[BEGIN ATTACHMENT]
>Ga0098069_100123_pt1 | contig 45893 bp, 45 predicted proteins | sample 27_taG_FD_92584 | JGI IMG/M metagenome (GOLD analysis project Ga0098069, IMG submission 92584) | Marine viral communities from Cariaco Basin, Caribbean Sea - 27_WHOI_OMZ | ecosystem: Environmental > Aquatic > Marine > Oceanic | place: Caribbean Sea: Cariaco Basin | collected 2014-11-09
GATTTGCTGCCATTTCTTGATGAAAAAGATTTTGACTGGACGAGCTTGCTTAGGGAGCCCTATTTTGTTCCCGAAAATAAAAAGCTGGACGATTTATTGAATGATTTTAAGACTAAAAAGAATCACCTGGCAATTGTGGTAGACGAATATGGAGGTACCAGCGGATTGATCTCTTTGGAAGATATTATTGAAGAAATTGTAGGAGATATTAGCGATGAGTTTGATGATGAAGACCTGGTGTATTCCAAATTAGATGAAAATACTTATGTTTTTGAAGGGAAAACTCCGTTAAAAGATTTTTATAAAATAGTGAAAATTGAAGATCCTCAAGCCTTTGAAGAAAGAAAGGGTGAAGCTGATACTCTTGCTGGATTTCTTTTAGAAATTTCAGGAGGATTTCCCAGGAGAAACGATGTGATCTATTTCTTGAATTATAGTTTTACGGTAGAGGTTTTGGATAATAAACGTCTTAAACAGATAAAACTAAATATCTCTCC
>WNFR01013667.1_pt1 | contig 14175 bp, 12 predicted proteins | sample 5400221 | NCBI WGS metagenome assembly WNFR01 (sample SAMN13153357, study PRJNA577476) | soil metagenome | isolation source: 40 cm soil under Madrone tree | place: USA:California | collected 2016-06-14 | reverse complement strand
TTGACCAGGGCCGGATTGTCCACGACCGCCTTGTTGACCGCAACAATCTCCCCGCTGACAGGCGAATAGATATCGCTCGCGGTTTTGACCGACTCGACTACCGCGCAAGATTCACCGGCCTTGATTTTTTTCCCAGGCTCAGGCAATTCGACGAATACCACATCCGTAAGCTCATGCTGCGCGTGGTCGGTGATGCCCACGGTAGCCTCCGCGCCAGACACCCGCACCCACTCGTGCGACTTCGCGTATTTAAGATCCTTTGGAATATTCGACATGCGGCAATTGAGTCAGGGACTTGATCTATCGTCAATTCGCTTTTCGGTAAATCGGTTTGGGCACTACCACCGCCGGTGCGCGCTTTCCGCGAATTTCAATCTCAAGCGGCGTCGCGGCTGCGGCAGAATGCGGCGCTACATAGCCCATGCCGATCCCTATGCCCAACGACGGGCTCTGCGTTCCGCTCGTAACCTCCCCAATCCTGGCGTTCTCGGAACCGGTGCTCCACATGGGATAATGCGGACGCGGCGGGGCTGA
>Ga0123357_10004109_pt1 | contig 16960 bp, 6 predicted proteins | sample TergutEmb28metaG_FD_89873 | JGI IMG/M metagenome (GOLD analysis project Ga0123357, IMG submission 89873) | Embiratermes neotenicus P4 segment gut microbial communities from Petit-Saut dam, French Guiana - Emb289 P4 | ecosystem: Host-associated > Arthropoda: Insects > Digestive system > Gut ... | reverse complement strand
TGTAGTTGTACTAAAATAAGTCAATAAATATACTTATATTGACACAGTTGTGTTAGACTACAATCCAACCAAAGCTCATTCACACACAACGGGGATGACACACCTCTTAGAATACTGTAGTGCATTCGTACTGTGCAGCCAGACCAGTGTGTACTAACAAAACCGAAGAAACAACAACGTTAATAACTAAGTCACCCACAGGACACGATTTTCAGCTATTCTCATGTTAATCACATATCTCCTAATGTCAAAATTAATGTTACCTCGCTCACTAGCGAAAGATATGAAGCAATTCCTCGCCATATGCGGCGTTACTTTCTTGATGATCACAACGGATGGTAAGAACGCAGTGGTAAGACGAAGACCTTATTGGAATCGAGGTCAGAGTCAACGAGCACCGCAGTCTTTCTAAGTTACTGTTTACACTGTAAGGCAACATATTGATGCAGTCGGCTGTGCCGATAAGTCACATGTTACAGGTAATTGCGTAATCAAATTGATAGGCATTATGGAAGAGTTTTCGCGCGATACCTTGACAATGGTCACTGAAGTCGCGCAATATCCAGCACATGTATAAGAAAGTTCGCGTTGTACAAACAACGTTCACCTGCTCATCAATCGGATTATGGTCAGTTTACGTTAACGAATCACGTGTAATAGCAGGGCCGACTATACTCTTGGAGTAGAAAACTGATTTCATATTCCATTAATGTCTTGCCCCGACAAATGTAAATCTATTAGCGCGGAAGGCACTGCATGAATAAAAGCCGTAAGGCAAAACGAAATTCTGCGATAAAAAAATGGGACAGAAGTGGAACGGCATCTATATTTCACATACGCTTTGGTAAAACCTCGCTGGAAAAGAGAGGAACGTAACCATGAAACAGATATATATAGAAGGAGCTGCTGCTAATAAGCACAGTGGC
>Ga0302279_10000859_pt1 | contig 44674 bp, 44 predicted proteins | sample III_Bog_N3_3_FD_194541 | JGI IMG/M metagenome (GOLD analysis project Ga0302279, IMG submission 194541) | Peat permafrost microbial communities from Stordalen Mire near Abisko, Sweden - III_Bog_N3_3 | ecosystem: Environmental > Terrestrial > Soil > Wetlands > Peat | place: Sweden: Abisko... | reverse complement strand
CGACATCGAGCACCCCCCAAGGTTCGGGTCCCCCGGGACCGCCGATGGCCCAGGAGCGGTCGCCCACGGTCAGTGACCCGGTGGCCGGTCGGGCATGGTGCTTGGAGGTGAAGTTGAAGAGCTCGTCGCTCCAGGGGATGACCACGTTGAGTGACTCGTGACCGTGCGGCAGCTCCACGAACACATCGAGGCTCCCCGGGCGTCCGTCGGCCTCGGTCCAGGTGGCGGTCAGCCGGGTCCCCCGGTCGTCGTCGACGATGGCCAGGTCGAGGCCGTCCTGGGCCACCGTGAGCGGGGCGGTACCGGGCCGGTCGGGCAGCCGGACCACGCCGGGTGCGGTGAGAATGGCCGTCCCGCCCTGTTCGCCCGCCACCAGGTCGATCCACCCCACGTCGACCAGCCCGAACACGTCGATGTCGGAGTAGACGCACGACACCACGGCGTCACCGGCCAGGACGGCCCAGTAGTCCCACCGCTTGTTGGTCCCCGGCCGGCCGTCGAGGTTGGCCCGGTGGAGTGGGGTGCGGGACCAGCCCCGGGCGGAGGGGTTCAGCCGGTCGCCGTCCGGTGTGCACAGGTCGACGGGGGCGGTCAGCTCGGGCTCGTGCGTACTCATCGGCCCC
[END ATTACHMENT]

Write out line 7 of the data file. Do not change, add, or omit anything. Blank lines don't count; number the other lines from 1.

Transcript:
>Ga0302279_10000859_pt1 | contig 44674 bp, 44 predicted proteins | sample III_Bog_N3_3_FD_194541 | JGI IMG/M metagenome (GOLD analysis project Ga0302279, IMG submission 194541) | Peat permafrost microbial communities from Stordalen Mire near Abisko, Sweden - III_Bog_N3_3 | ecosystem: Environmental > Terrestrial > Soil > Wetlands > Peat | place: Sweden: Abisko... | reverse complement strand